A series of low-key protests have been held across the country against proposed Government cuts to the Army.
The small-scale demonstrations, which involved parents of serving soldiers, were held in several cities including Glasgow, Leeds, Leicester, Manchester, Newcastle, Cardiff and Southampton.
A protest was also carried out at the Cenotaph in central London.
In Southampton, three former servicemen gathered to hold a two-minute silence at the Hampshire city's cenotaph.
Local organiser Stephen Martin, 57, who served in the Royal Artillery Corps, said: "The Government is planning to cut 30,000 troops by 2020 and, being an ex-serviceman myself, I feel it is unnecessary as currently there are more people leaving than joining up, so if we take into account natural wastage we would get the same result without disbanding regiments."
He added: "We know there are wars in Afghanistan and problems in Iraq and Syria and we never know when we are going to be called to a conflict."
In Leicester, around 10 people gathered at the war memorial in Victoria Park where they said prayers for soldiers and held a two-minute silence.
Neil McKinnon, who was a corporal from 1964 to 1976 before being demobbed, laid a wreath of yellow flowers at the foot of the memorial.
He said he attended the vigil in protest at the cuts and the proposed amalgamation of regiments which, he said, meant "losing the history and the general family feel of six regiments altogether".
He said: "These cuts will have a devastating effect on the morale of the troops.
"Not just the cuts but the way the troops are being treated. They are being treated as a stop-gap measure for this Government, for anything they got wrong."
He went on: "Plus, you've got civilian people being brought in, for instance for the Olympic Games, being given tremendous bonuses and extra pay and there's the poor troops being brought in and put down on cots in warehouses and still expected to do the same job."
Mr McKinnon said he felt angry and upset about the measures and wanted to send a message to serving soldiers that they were doing a fantastic job and had the full support of the public.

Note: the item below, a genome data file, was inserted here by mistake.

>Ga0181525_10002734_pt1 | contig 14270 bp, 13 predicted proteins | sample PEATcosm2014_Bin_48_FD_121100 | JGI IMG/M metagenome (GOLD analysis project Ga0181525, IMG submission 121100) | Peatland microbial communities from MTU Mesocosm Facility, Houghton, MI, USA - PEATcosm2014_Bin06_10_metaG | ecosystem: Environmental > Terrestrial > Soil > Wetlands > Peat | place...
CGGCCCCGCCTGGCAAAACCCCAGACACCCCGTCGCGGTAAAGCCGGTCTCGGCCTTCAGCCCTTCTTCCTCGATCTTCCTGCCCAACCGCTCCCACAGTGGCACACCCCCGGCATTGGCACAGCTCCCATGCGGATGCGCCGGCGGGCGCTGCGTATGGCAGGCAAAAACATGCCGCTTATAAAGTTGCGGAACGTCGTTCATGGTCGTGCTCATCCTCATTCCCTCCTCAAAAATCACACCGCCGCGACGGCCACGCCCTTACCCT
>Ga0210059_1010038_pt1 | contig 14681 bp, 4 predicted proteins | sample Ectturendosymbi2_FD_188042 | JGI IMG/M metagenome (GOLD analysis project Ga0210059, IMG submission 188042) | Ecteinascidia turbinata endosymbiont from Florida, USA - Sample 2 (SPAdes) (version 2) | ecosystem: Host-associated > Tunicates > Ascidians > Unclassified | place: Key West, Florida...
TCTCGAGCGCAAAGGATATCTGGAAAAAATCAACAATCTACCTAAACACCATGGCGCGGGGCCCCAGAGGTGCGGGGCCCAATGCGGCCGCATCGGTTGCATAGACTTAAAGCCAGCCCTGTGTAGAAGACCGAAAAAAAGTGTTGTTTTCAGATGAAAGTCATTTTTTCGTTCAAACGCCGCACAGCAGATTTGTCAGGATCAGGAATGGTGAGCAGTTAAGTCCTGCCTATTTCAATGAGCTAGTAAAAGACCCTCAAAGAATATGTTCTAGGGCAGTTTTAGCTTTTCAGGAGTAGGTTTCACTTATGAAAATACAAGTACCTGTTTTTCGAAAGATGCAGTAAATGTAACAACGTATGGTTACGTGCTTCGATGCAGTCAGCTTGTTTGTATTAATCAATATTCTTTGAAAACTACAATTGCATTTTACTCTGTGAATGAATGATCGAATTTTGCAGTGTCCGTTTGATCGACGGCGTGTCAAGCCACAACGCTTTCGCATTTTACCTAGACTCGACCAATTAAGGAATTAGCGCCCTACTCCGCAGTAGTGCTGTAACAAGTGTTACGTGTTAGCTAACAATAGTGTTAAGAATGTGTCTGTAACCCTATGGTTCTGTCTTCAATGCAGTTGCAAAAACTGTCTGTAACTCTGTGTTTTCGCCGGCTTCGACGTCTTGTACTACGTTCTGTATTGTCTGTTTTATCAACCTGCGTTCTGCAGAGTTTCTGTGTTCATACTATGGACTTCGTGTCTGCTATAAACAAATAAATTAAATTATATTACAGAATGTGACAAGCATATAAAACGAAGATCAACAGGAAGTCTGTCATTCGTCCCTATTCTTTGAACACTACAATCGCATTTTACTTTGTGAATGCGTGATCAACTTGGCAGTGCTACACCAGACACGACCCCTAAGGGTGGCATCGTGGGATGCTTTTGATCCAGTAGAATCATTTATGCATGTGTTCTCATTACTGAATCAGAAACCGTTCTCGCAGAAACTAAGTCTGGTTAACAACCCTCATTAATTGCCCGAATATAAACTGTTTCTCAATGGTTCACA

His message to ministers was different, he said.
"To the Government - get your act together and get things sorted out.
"We don't need to cut the armed forces. When you trim a tree you don't trim from the bottom, you trim from the top and that's what the Government should be looking at."
Amanda Crowden, who is an organiser of the charity Support Our Soldiers in Leicester, and the mother of a serving soldier who she said she could not identify because he works in intelligence, said the group gathered as a show of support for serving soldiers.
Her husband Chris was with the Royal Lancers before he lost a battle with cancer and died in 2008.
She said: "Being here is our way of showing the Government that we really do need our forces. We depend on them for so many things.
"As we've seen recently with the Olympics it's not only when they're out serving in conflicts, it's at home as well.
"It's just a sad loss to see so many of them go."
She went on: "I think the main thing is the worry because the job situation in general, in civvy street so to speak, is quite dire in some places so I think a lot of the families are very worried about what's going to happen to them.
"Obviously when they join the Army they're looking at a long career and there's a lot of things that come with serving with the Army for the families that follow soldiers around - there's housing and schooling and all that is a great worry on people's shoulders."
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